Strong-arming into detente, detente into "brazos.  Bra-zos!"

A veritable system of oppositions occurs in this short series of shots down a hallway...

... and ends with Lefty and Stretch faced off on a horizontal plane, opposed but in a new way from all the oppositions immediately before, positioned on a depth plane.

The depth plane returns very soon, though, when Lefty rebuffs her.

"Right on here, those kids getting killed.  Now this is evidence, sort of, right?"

And at this point, a little morsel of visual design exhibiting pointed, within-scene analysis by the director begins, and which I like to compare to a scene from Class Relations (1984), the film of Straub/Huillet.  In both scenes, mirroring camera movements are used as artful bookends to ideological exchanges between two characters, a shot-reverse shot sequence occurring between the book-ending flourishes.

In Texas Chainsaw 2, a first camera movement occurs: a baroque and decorative sort of movement around the action of Lefty. 

"Yeah, it's time for you to go home."

The in-between shot-reverse shot:

"Look, I came here because I thought I could help you."

After she has made her appeal, the mirror camera movement occurs that pulls out back across the table that it traversed (in the opposite way) in the first movement.

"Well, I don't need anybody to stand with me, alright?"

In Class Relations (Klassenverhältnisse), a first camera movement begins the scene, moving into the face of the former-bourgeoisie immigrant boy whilst the proletarian woman begins her sad story.  A shot-reverse shot occurs.  As the woman's tale of woe comes to its tragic but clinical end, the camera travels back outward.

Texas Chainsaw 2's web of ideologies, and, as we will now be introduced, sensibilities, continues as it adds the unassuming, childlike, apolitical L.G. into the proceedings.  L.G. building a fry house seems like the most frivolous outing for the film to pursue, but, when placed in the film's artfully formed structure of oppositions and interconnectedness, it becomes some sort of spiritual salve amidst scenes of constant conflict, the fry house becoming a miraculous symbol (also apparently impossible in reality), a humanistic piece of iconography, generously added into the film and placed in an opportune moment of interconnection and contrast, for soon Stretch is shown barreling through a lobby muttering curses to herself, ready to insult and dismiss L.G. and his miraculous act of construction as opposed to destruction.  These two images will be in direct contrast, and they simply add to the previous sight of Lefty alone in his room, but another contrast and interconnection: L.G. builds for Stretch, Stretch fumes for Lefty, Lefty seethes for the Sawyers, Drayton Sawyer himself soon will turn up, running across the paths of Stretch and L.G.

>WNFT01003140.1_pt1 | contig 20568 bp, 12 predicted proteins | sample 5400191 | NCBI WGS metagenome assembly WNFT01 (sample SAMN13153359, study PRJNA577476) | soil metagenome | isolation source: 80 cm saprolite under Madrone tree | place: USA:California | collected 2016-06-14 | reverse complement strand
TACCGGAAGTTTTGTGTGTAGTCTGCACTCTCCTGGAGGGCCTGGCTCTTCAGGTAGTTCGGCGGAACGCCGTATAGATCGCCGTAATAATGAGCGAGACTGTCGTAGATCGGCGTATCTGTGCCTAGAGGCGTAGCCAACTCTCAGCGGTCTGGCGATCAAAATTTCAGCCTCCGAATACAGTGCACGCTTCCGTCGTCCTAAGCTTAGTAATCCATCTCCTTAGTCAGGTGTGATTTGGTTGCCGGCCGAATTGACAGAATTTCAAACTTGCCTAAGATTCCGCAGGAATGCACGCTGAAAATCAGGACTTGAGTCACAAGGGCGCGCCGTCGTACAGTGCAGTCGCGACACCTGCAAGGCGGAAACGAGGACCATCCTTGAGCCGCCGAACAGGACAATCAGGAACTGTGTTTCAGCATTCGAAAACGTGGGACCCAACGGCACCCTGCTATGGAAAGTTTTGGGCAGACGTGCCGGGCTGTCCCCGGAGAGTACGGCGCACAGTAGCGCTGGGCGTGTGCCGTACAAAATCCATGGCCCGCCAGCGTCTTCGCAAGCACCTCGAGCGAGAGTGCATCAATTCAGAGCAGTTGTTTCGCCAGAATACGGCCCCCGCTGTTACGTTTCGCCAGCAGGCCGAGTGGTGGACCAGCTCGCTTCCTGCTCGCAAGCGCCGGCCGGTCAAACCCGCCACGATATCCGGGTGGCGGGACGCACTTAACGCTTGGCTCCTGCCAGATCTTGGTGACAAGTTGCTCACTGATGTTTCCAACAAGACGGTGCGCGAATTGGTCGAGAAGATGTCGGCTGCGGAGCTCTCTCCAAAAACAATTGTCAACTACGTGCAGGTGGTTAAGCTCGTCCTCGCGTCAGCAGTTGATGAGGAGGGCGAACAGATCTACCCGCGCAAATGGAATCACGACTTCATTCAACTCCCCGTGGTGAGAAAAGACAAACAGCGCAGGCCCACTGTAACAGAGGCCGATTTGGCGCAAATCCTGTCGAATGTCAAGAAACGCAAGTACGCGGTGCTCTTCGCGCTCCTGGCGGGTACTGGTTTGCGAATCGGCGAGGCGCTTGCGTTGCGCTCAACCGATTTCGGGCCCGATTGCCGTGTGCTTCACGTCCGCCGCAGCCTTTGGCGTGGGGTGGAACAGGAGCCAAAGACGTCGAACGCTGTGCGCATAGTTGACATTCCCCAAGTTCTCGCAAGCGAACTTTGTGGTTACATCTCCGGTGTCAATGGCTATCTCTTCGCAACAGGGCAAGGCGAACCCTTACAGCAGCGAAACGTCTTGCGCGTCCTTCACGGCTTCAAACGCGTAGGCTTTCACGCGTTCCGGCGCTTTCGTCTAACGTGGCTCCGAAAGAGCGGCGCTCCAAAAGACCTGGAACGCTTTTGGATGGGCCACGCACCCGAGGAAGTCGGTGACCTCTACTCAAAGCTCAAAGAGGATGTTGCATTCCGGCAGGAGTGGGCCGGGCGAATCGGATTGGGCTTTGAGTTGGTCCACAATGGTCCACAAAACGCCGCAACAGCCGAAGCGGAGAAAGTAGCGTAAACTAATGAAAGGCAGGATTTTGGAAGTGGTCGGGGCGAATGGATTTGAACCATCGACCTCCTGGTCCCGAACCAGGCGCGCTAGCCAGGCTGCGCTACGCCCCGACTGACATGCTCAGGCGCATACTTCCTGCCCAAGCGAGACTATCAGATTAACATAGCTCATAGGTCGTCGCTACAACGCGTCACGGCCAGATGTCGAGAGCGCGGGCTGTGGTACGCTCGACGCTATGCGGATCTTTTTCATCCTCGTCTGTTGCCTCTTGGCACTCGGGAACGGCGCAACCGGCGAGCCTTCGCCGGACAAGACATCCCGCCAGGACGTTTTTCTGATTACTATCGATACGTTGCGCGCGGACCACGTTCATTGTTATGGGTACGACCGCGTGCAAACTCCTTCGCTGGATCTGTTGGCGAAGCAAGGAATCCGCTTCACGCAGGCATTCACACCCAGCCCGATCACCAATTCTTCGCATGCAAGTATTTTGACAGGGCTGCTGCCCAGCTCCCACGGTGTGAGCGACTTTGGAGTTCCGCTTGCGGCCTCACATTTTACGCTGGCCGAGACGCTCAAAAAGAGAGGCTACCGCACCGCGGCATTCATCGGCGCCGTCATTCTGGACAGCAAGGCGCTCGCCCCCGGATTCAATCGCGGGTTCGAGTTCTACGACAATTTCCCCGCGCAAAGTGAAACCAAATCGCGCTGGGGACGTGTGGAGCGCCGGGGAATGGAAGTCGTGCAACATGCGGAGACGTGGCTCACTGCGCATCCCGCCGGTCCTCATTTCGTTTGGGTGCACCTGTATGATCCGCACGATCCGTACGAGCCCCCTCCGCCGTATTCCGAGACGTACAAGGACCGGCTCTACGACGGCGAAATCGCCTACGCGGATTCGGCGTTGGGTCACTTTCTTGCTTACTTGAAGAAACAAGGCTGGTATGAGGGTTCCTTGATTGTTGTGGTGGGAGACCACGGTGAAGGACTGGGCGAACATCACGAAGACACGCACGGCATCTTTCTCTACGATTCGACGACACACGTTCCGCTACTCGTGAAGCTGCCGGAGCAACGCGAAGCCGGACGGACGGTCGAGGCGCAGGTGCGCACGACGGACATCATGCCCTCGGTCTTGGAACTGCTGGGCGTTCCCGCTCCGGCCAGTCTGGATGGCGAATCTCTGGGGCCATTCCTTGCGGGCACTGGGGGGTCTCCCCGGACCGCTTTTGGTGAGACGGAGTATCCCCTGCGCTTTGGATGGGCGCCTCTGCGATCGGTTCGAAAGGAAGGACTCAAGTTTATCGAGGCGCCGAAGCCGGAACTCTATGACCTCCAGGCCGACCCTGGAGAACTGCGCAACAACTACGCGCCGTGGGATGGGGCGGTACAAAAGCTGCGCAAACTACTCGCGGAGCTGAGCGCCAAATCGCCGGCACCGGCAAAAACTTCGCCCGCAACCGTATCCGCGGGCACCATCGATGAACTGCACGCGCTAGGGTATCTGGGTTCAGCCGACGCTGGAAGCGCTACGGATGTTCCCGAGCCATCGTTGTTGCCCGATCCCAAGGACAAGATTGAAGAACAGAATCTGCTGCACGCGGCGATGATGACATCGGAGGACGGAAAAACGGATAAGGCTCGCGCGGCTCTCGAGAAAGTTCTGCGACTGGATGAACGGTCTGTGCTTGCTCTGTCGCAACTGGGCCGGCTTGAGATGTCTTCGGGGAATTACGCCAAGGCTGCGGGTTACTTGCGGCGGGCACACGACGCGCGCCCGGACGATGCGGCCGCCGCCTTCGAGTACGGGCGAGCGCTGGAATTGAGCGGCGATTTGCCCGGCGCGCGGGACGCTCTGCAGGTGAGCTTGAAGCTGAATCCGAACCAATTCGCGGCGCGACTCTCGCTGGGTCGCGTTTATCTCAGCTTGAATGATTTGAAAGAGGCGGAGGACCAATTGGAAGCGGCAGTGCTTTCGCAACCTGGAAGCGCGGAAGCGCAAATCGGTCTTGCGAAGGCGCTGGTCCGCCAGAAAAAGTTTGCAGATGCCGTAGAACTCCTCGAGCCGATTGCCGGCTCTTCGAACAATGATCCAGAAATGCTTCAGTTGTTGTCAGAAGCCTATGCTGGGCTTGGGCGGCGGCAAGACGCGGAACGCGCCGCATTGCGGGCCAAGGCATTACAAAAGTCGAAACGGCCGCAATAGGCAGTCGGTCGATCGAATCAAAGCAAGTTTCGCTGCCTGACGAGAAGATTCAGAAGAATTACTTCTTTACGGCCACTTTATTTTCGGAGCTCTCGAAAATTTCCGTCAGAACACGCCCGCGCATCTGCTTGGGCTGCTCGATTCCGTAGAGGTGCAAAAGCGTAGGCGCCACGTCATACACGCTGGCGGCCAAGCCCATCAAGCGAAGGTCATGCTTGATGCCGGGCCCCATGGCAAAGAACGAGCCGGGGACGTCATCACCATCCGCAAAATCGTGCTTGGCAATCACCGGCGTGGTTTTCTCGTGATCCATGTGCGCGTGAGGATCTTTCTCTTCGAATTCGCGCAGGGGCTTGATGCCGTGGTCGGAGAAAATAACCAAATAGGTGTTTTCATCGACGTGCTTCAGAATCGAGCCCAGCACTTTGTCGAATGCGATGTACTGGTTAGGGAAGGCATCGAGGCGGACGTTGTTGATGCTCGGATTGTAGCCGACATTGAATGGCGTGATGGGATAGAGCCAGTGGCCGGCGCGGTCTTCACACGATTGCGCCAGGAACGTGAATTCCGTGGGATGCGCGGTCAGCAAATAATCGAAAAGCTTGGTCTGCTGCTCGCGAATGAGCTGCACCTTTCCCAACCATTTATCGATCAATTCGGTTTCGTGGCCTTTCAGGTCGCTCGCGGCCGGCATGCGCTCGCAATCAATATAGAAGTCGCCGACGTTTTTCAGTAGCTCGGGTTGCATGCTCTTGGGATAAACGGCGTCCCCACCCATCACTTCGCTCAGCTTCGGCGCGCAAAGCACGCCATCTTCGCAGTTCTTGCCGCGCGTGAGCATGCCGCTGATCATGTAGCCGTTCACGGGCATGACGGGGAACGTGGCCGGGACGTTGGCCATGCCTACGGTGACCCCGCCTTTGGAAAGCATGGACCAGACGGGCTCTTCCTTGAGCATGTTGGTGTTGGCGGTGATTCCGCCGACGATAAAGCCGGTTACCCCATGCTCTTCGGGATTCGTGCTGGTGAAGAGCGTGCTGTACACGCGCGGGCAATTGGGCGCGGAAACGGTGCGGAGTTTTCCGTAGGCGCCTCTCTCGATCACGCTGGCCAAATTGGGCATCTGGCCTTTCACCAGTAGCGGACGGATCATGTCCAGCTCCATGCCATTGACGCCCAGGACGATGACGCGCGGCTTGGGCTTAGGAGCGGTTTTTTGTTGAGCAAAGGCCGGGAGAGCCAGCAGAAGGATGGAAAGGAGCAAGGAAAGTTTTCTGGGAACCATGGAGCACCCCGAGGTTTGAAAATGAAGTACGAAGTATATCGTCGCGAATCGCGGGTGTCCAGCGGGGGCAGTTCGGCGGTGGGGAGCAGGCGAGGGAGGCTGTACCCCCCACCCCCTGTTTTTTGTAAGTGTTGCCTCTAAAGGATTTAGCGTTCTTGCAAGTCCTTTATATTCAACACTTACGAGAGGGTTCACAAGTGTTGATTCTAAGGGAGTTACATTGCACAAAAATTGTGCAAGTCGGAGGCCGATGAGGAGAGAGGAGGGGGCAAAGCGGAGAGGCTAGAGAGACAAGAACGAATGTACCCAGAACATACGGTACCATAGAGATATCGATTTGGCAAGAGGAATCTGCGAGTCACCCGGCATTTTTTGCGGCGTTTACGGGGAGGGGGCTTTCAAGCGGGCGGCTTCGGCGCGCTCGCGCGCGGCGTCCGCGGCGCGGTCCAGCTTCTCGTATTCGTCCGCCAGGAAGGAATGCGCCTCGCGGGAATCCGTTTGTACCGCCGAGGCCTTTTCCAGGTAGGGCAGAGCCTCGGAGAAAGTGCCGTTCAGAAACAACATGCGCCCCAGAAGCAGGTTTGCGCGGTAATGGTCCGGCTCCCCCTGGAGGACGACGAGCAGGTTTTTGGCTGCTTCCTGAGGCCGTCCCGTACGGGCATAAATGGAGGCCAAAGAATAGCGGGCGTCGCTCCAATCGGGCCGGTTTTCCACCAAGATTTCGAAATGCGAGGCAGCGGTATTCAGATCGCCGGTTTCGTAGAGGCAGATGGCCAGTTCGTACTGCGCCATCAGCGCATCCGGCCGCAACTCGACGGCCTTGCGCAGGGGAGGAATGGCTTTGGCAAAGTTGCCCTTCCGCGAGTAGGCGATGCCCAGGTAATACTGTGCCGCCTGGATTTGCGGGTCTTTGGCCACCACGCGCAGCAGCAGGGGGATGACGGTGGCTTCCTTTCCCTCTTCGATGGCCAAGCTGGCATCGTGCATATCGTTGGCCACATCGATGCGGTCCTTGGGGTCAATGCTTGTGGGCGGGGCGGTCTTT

"What, darling?"

Interconnection is a theme constantly appearing throughout Hooper's work, for it manifests itself at the ground-level of his composition.  Constantly, he utilizes the edges of the frame to build continuities within shot sequences, and places characters on levels of depth, making him a cinematic artist of the depth plane, the theater model, rather than the geometric plane.

Texas Chainsaw 2 continues on, dramatically, with the alliance made between Lefty and Stretch, their affinity fused with dramatic vividness in the scene they share outside the K-OKLA station.  The film's grandest interconnection is that provided by the airwaves: Stretch's decision to play the tape not only unites all the characters into one shared movement towards their fateful ends, but literally connects everyone.  So TCM 2 solidifies that it is about something much greater, something tied to and that concerns the public sphere, even as the tape is all but ignored by it (something of the film's point).

To come: a post on the scene of the K-OKLA station's invasion by Chop-Top and Leatherface.  It may be my favorite sequence in Texas Chainsaw Massacre 2.  The combination of Chop-Top's absurdly funny first scene and the audaciousness and intelligence of the sexual encounter that occurs between Stretch and Leatherface makes it truly one of Hooper's most exciting stretches of film.


Stan G. said...

I love this article! Where's part 2?

JR said...

A long way off! Haha.